Hemos llegado a Mali hace una semana: cada dí­a vamos a Kirina para trabajar sobre el proyecto con los habitantes, intercambiar ideas y construir juntos un futuro mejor para las nuevas generaciones de Kirina. Hoy, toda la juventud nos ayuda a transportar miles de ladrillos elaborados en el pueblo. Es una gran emoción de ver como los habitantes de Kirina, todas edades confundidas se involucran y creen en el proyecto. Desde el principio del proceso queremos que tengan un papel esencial en las decisiones. Para dar un ejemplo, el arquitecto que hemos contratado estuvo en Kirina para proponer  a los habitantes dos propuestas de escuelas y escuchar sus ideas. Los jefes del pueblo organizaron una asamblea y eligieron la escuela que preferían. La arena que estamos usando para la construcción de la escuela viene directamente del río Niger, situado a unos 4 kilómetros del pueblo. La arena esa recogida manualmente, cargada en una lancha antes de ser transportada en el lugar de las obras. En unas tres semanas, la construcción de la escuela tendra que llegar a su fin y esperamos que pueda abrir sus puertas al final del mes de septiembre, para ayudar a la gente de Kirina a  transmitir a las nuevas generaciones sus tradiciones musicales ancestrales. Contamos con su apoyo para que este sueño se convierta en una realidad.


La Fondation Playing for Change a entamé il y a quelques mois le projet de sa troisième école de musique sur le continent africain. Cette école que nous sommes en train de construire se situe dans le village de Kirina, à 40 km au sud de Bamako, au Mali. Kirina est un village de griots où il n’y a ni eau courante ni réseau électrique et où les habitants vivent dans des cases au toit de paille, faites de briques séchées au soleil. Les griots jouent un rôle fondamental dans la culture malienne: ils sont les garants  de la transmission d’une culture ancestrale au travers de la musique et de la poésie. C’est aujourd’hui la troisième fois que nous nous rendons à Kirina, grâce à l’intermédiaire de notre ami griot et musicien Mahamadou Diabaté, frère du grand joueur de Kora, Toumani Diabaté.

L’école se trouve sur une terre qui nous a été cédée dans le village et les travaux ont commencé cette semaine avec la bénédiction et la participation active du village tout entier. Notre philosophie pour l’élaboration de ce projet est basée sur l’implication et l’écoute des différentes composantes du village. Cette école devra permettre aux habitants de Kirina de perpétuer et de transmettre aux nouvelles générations leurs traditions musicales qui, selon l’appréciation des anciens du village, sont en voie de disparition. Au-delà de l’école de musique en elle-même nous cherchons à améliorer l’accès à l’eau potable dans le village. Un autre aspect du projet est l’atelier d’instruments traditionnels que nous souhaitons mettre en place, afin que les gens de Kirina puissent perpétuer leurs traditions de fabrications d’instruments mandingues tout en profitant de notre réseau international pour pouvoir les vendre et apporter ainsi une source de revenus aux gens du village.

Nous sommes au Mali depuis quelques jours et nous nous rendons tous les jours à Kirina afin de travailler avec les gens du village à l’élaboration du projet, échanger des idées et construire ensemble un futur meilleur pour les nouvelles générations. Aujourd’hui toute la jeunesse nous a aidé à transporter des milliers de briques en ciment fabriquées sur place. C’est vraiment émouvant de voir à quel point les gens de Kirina s’impliquent dans le projet, tous ages confondus. Dès le début du processus nous avons fait en sorte qu’ils jouent un rôle dans les décisions relatives au projet. Par exemple nous avons consulté les habitants de Kirina sur l’architecture de l’école. L’architecte malien que nous avons engagé est parti à Kirina soumettre deux possibilités d’école et nous avons laissé les gens du village, réunis en assemblée pour l’occasion, choisir celle qui leur plaisait le plus.   Le sable utilisé pour la construction vient du fleuve Niger, situé à environ 4 km du village: le sable est extrait manuellement puis chargé dans une pirogue avant d’être transporté sur le chantier. Dans quelques semaines, la construction de l’école devrait être terminée et nous espérons qu’elle pourra ouvrir ses portes dans les prochains mois et permettre aux habitants de Kirina de transmettre aux nouvelles générations leur culture musicale. Nous comptons sur votre support pour nous aider à faire de ce rêve une réalité.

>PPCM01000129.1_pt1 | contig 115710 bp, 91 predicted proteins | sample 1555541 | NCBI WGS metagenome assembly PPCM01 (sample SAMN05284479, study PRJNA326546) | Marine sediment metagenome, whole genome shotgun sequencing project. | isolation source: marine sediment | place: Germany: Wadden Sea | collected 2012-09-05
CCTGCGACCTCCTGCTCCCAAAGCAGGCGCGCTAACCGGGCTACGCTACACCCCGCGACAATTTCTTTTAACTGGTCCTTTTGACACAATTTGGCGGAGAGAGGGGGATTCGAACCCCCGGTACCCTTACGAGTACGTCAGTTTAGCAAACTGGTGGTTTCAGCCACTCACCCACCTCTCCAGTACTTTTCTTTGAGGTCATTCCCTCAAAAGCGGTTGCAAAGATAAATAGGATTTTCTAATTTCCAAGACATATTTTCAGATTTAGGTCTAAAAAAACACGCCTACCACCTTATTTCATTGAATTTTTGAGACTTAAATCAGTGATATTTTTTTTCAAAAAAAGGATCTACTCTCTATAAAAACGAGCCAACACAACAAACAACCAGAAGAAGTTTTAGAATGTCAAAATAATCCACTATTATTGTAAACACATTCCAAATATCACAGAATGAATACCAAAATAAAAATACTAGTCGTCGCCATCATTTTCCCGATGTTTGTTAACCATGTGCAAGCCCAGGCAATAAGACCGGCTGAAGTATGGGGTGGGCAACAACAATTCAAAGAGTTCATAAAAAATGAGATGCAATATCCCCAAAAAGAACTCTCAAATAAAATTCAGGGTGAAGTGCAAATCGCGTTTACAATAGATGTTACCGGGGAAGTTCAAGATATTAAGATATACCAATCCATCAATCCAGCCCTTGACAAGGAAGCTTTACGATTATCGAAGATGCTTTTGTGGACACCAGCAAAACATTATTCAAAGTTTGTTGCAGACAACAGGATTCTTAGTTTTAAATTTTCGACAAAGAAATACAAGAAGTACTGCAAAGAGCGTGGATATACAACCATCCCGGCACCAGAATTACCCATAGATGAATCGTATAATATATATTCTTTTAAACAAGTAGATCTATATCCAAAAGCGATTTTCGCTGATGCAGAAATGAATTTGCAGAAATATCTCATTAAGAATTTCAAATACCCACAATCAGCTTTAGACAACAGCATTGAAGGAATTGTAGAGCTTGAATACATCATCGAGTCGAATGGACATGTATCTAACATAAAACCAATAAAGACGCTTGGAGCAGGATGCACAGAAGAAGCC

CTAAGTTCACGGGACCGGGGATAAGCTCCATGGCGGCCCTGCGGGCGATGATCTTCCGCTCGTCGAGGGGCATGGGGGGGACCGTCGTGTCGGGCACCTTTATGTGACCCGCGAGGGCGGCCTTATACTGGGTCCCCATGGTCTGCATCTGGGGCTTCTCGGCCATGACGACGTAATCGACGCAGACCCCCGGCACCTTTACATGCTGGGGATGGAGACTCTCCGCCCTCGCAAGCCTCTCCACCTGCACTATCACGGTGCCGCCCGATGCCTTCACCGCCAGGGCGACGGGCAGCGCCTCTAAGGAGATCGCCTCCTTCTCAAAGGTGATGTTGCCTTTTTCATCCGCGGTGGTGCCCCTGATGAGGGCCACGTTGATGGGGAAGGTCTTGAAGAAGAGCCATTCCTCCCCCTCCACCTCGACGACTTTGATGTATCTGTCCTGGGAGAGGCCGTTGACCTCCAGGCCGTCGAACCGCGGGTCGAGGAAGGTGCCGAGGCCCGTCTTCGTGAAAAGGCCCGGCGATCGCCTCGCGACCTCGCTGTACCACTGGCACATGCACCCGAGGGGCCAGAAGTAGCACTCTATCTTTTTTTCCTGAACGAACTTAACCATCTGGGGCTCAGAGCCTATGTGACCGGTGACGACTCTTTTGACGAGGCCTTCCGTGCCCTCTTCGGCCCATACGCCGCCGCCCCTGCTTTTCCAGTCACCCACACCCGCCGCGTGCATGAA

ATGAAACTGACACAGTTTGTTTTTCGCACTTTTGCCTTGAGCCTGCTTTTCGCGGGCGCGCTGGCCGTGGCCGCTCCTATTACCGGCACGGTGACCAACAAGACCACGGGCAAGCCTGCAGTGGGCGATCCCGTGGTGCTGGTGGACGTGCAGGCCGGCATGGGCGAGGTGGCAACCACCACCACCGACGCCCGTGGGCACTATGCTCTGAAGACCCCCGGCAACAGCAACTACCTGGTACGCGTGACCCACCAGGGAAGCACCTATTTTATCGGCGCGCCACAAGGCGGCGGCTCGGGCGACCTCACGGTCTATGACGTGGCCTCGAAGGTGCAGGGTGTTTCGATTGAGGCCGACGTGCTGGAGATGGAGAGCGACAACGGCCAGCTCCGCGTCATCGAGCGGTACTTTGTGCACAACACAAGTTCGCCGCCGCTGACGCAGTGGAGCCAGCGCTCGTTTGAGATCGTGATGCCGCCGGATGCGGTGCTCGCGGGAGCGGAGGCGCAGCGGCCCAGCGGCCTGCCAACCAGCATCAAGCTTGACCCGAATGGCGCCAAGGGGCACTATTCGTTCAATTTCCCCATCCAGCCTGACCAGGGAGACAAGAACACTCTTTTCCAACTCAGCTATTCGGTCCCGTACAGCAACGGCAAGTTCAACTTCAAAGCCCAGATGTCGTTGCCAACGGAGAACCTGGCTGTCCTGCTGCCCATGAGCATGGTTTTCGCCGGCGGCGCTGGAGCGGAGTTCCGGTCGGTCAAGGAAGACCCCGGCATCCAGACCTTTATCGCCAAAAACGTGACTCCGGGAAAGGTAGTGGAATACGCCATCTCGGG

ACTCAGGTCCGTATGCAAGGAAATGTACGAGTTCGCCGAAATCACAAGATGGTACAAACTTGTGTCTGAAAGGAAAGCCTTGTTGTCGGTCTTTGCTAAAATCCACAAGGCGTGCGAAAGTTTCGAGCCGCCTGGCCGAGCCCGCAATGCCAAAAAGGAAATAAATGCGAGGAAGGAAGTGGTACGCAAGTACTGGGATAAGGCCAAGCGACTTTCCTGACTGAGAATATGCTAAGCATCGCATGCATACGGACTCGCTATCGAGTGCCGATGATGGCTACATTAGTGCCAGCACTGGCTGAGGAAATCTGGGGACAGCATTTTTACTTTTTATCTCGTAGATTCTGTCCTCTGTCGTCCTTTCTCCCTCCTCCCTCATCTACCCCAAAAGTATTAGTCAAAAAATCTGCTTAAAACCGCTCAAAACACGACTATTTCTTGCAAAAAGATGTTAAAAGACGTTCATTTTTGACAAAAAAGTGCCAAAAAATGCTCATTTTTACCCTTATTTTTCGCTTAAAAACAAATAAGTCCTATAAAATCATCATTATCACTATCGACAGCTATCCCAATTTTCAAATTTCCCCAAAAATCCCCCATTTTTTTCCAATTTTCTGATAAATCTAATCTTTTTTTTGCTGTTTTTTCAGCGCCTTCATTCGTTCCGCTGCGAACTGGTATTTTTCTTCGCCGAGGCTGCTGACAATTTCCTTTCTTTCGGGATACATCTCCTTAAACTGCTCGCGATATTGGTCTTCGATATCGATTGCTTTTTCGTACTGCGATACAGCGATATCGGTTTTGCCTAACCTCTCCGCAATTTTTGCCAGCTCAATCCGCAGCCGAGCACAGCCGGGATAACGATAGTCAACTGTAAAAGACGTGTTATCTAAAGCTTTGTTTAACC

Family Reunion

I was in a Playing For Change Foundation board meeting when I got the message: Jason Tamba and Mermans Mosengo have landed– they’re in a hotel in Marina del Rey.” The meeting had just adjourned, and I couldn’t help but smile. The last time I had seen my friends was December in Madrid– we had just concluded an unforgettable tour (almost thirty shows over the course of 6 weeks)– and now here they were in LA! My brother and I drove straight from the meeting to their hotel; sheer joy as we hugged our hellos!

We headed back to our home in Venice and caught up. Before too long our conversation turned to the band’s upcoming tour (which, or course is why Jason and Mermans were in town). My brother and I had just picked up an advance copy of the band’s about-to-be-released live performance film, and we thought it would be fun to watch it together. Just as we popped in the DVD, Mark and Raan showed up– perfect timing!

I could not have predicted the impact that pressing “PLAY” would have on me. I have been watching cuts of this film for the past six months. I knew every word that our band members were going to say, and every note that was going to be played. And yet as I watched Jason and Mermans watch themselves– larger than life– I was overcome.

The gravity of this project was hammered home for me. Years of traveling the world, meeting people who became my family; who opened their lives to our crew; who left their homes because they felt a connection to musicians across the planet; who created a band that connected the world… seeing the joy in their faces at the realization of a vision so powerful– it left me speechless.

The group migrated to our backyard fire pit, and the evening was transformed into a campfire acoustic jam that beckoned the neighbors to come and join. I am so thankful to be a part of this project, and it is a true honor be able to contribute to its message being shared with the world. One Love!